Taxonomic name: Littorina littorea (Linnaeus, 1758)
Common names: common periwinkle (English)
Organism type: mollusc
Littorina littorea is a mollusc which is often distributed on rocky coasts, from the upper shore into the sub-littoral. It is also tolerant of brackish water. Littorina littorea feeds on diatoms, Enteromorpha, Ulva and Porphyra. Littorina littorea are oviparous and reproduce annually. Egg capsules are shed directly into the sea. It has been suggested that Littorina littorea can serve as a highly suitable bio-indicator species for contamination of marine environments.
Jackson (2002) states that Littorina littorea, "Is the largest British periwinkle, with the shell reaching a maximum height of 52mm. The shell is sharply conical with a pointed apex and surface sculpturing. The spiral ridges, which are marked in young animals, tend to become obscured in older individuals, giving the shell a smooth appearance. The shell colour ranges from gray-black-brown-red but is generally black or dark gray-brown, often lighter towards the apex, and is usually patterned with spiral darker lines. The columella or central axis of the shell is typically white and the animal is recognizable in its juvenile stages by the transverse black barring of the tentacles, which are rather flat and broad."
coastland, estuarine habitats, marine habitats
Jackson (2002) states that, "L. littorea is widely distributed on rocky coasts, in all except the most exposed areas, from the upper shore into the sublittoral. In sheltered conditions they can also be found in sandy or muddy habitats such as estuaries and mud-flats. The species is fairly tolerant of brackish water."
The Coastal Studies Center (CSC) (UNDATED) report that, "L. littorea is an important macro-algal grazer that competes with the other local littorines." Chmielewski (2002) adds that, "L. littorea has drastically altered the New England intertidal community structure by allowing slow growing Chondrus crispus to overtake faster growing green algal species. In both open coast and estuary habitats L. littorea can be found often at densities of 200-500 individuals per square metre (Menger et al., 2001, in Chmielewski, 2002)."
Chase et al. (UNDATED) state that L. littorea "Was introduced to Canada through ballast water or intentionally for food." Jackson (2002) states that L. littorea, "has been suggested as a highly suitable bio-indicator species for contamination of the marine environment. This stems mainly from its ability to accumulate trace elements and compounds and consequential behavioural changes."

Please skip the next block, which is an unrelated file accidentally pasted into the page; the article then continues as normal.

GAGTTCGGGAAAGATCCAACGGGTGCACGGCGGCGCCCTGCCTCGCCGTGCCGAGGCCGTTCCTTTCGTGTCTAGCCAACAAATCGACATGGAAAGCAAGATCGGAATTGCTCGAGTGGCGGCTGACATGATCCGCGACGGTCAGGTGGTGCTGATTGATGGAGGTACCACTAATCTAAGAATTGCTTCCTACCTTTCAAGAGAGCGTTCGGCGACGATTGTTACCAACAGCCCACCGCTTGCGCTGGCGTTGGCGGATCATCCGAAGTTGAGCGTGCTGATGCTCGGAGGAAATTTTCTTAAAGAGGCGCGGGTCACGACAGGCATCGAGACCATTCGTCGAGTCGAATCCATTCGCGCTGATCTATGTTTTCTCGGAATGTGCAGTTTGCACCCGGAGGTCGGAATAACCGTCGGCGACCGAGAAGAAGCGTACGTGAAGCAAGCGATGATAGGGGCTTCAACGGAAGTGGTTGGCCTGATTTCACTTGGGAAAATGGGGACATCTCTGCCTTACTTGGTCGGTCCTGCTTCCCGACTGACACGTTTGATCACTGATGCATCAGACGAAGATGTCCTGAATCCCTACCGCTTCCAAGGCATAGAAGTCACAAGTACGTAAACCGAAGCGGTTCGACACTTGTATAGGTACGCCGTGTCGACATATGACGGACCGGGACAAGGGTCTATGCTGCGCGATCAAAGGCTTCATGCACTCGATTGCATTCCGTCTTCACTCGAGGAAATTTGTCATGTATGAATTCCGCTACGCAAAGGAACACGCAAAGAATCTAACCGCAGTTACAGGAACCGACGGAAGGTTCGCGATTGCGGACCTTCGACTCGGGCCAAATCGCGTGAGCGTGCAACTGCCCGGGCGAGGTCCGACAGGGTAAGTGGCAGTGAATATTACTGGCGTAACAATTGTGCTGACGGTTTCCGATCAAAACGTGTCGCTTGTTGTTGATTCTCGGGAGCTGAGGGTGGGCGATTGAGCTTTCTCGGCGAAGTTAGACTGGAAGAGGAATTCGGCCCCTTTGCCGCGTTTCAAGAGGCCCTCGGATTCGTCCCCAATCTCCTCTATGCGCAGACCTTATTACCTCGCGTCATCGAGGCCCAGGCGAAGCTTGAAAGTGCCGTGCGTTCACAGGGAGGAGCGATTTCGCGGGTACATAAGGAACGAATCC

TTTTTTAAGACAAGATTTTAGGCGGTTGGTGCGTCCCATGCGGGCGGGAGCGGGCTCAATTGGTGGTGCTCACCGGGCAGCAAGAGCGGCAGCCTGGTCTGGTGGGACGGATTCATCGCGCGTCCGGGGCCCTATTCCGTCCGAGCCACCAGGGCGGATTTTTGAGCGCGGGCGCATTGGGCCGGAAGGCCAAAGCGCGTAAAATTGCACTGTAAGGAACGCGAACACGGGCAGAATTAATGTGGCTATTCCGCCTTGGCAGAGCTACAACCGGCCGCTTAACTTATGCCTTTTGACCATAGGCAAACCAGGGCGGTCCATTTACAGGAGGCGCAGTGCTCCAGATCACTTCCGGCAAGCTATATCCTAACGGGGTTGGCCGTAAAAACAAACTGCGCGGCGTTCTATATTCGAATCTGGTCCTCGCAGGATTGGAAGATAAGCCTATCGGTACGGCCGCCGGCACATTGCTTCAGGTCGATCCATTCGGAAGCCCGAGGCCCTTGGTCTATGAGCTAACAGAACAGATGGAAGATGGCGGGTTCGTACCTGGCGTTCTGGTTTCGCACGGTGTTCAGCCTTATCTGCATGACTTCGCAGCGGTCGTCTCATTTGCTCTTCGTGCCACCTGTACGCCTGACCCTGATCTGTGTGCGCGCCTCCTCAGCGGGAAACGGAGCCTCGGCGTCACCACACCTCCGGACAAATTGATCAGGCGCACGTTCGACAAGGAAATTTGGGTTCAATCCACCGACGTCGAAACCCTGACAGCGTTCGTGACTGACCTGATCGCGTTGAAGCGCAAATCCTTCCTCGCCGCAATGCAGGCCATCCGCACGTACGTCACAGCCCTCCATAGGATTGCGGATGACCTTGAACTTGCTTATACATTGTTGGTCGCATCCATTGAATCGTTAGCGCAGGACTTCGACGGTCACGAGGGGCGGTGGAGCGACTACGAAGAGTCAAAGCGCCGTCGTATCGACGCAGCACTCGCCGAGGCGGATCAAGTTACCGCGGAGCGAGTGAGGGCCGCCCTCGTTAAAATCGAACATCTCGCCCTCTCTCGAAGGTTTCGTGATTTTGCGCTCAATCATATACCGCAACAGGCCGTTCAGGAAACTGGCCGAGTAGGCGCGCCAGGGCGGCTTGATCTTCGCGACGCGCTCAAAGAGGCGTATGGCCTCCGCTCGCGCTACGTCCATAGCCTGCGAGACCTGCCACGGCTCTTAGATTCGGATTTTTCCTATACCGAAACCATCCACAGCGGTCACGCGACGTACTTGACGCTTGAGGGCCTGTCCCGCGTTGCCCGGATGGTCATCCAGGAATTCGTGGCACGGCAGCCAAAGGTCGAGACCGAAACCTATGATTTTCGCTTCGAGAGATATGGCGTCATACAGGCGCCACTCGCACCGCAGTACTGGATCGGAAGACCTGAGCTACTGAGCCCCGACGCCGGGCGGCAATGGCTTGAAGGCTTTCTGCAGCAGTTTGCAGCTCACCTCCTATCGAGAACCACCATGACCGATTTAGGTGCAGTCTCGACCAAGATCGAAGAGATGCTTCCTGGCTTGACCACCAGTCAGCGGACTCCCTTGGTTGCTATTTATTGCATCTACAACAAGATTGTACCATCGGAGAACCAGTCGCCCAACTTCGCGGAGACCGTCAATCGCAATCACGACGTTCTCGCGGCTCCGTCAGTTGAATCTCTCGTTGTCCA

Dubois (2002) states that L. littorea, "Plays a very important role in shoreline ecosystems. Once they have recruited (come out of the water column after spending their youth as plankton), they are significant grazers of the juvenile algae that attempts to recruit in the same area."
Native range: Europe (Jackson, 2002).
Known introduced range: North America (Dubois, 2002)
Introduction pathways to new locations
Live food trade: Chase et al. (UNDATED) state that L. littorea "Was introduced to Canada through ballast water or intentionally for food."
Ship ballast water: Chase et al. (UNDATED) state that L. littorea "Was introduced to Canada through ballast water or intentionally for food."
There is not much management information available for L. littorea in North America where it is invasive. For a similar species, L. saxatilis, Graham (2003) states that, "In general, biocides, manual removal of marine invaders, and the introduction of bio-control agents have been considered in the removal of invaders of marine systems. However, little has been done in the way of eradication and or research in this area in general. There is concern that any research to be conducted should include the study of ways to avoid reintroduction of the species.”
Dubois (2002) states that. "A fresh supply of diatoms, Enteromorpha, Ulva, and Porphyra is available in the numerous tide pools. These are the types of algae preferred by L. littorea."
L. littorea are dioecious. They are oviparous, and reproduce annually. A female may have between 10,000 and 100,000 eggs. They mature between 2 and 3 years of age, and are expected to live between 5 and 10 years (Jackson, 2002).
Jackson (2002) states that L. littorea , "Sheds egg capsules directly into the sea. Egg capsules are about 1mm across and each biconvex capsule can contain up to nine eggs but normally there are only two or three eggs per capsule. Egg release is synchronized with spring tides. In estuaries the population matures earlier in the year and maximum spawning occurs in January. Larval settling time or pelagic phase can be up to six weeks."
Compiled by: National Biological Information Infrastructure (NBII) & IUCN/SSC Invasive Species Specialist Group (ISSG)
Last Modified: Friday, 11 March 2005